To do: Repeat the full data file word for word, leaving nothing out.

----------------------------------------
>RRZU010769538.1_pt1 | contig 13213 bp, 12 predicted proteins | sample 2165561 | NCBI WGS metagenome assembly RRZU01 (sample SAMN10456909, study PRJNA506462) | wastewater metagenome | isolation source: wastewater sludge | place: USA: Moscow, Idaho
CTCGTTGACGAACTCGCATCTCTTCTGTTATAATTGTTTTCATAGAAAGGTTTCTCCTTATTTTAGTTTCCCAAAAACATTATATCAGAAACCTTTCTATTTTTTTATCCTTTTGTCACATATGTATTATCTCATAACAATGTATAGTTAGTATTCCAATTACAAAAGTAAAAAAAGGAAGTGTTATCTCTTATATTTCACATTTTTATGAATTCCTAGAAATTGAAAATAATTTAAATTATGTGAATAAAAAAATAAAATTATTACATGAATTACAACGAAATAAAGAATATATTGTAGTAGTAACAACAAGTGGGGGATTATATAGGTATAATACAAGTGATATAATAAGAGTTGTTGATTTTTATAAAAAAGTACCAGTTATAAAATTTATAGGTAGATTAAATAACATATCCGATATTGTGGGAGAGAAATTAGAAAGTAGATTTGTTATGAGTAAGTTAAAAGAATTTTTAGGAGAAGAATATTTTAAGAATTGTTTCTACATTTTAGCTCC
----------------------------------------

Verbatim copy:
>RRZU010769538.1_pt1 | contig 13213 bp, 12 predicted proteins | sample 2165561 | NCBI WGS metagenome assembly RRZU01 (sample SAMN10456909, study PRJNA506462) | wastewater metagenome | isolation source: wastewater sludge | place: USA: Moscow, Idaho
CTCGTTGACGAACTCGCATCTCTTCTGTTATAATTGTTTTCATAGAAAGGTTTCTCCTTATTTTAGTTTCCCAAAAACATTATATCAGAAACCTTTCTATTTTTTTATCCTTTTGTCACATATGTATTATCTCATAACAATGTATAGTTAGTATTCCAATTACAAAAGTAAAAAAAGGAAGTGTTATCTCTTATATTTCACATTTTTATGAATTCCTAGAAATTGAAAATAATTTAAATTATGTGAATAAAAAAATAAAATTATTACATGAATTACAACGAAATAAAGAATATATTGTAGTAGTAACAACAAGTGGGGGATTATATAGGTATAATACAAGTGATATAATAAGAGTTGTTGATTTTTATAAAAAAGTACCAGTTATAAAATTTATAGGTAGATTAAATAACATATCCGATATTGTGGGAGAGAAATTAGAAAGTAGATTTGTTATGAGTAAGTTAAAAGAATTTTTAGGAGAAGAATATTTTAAGAATTGTTTCTACATTTTAGCTCC